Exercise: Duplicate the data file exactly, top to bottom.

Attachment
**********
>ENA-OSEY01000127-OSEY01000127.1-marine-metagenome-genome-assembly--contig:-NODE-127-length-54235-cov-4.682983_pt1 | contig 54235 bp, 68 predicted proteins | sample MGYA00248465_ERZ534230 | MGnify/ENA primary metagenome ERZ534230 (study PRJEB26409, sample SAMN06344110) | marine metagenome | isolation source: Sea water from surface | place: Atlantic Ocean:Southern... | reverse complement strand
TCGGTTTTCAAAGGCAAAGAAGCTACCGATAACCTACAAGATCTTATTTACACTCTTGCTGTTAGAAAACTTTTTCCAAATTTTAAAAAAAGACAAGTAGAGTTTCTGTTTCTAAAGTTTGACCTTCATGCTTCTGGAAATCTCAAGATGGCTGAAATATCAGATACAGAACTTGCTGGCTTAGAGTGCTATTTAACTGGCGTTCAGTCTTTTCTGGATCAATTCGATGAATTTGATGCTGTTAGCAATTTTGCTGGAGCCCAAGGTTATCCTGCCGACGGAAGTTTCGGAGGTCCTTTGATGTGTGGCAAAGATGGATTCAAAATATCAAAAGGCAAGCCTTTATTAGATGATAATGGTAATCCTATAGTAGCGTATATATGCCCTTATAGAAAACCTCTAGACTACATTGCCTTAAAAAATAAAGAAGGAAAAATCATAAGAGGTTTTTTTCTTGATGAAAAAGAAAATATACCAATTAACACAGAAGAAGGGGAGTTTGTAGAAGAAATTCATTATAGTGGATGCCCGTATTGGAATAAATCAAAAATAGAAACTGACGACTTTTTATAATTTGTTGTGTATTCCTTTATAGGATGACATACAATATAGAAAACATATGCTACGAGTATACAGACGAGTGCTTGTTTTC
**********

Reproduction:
>ENA-OSEY01000127-OSEY01000127.1-marine-metagenome-genome-assembly--contig:-NODE-127-length-54235-cov-4.682983_pt1 | contig 54235 bp, 68 predicted proteins | sample MGYA00248465_ERZ534230 | MGnify/ENA primary metagenome ERZ534230 (study PRJEB26409, sample SAMN06344110) | marine metagenome | isolation source: Sea water from surface | place: Atlantic Ocean:Southern... | reverse complement strand
TCGGTTTTCAAAGGCAAAGAAGCTACCGATAACCTACAAGATCTTATTTACACTCTTGCTGTTAGAAAACTTTTTCCAAATTTTAAAAAAAGACAAGTAGAGTTTCTGTTTCTAAAGTTTGACCTTCATGCTTCTGGAAATCTCAAGATGGCTGAAATATCAGATACAGAACTTGCTGGCTTAGAGTGCTATTTAACTGGCGTTCAGTCTTTTCTGGATCAATTCGATGAATTTGATGCTGTTAGCAATTTTGCTGGAGCCCAAGGTTATCCTGCCGACGGAAGTTTCGGAGGTCCTTTGATGTGTGGCAAAGATGGATTCAAAATATCAAAAGGCAAGCCTTTATTAGATGATAATGGTAATCCTATAGTAGCGTATATATGCCCTTATAGAAAACCTCTAGACTACATTGCCTTAAAAAATAAAGAAGGAAAAATCATAAGAGGTTTTTTTCTTGATGAAAAAGAAAATATACCAATTAACACAGAAGAAGGGGAGTTTGTAGAAGAAATTCATTATAGTGGATGCCCGTATTGGAATAAATCAAAAATAGAAACTGACGACTTTTTATAATTTGTTGTGTATTCCTTTATAGGATGACATACAATATAGAAAACATATGCTACGAGTATACAGACGAGTGCTTGTTTTC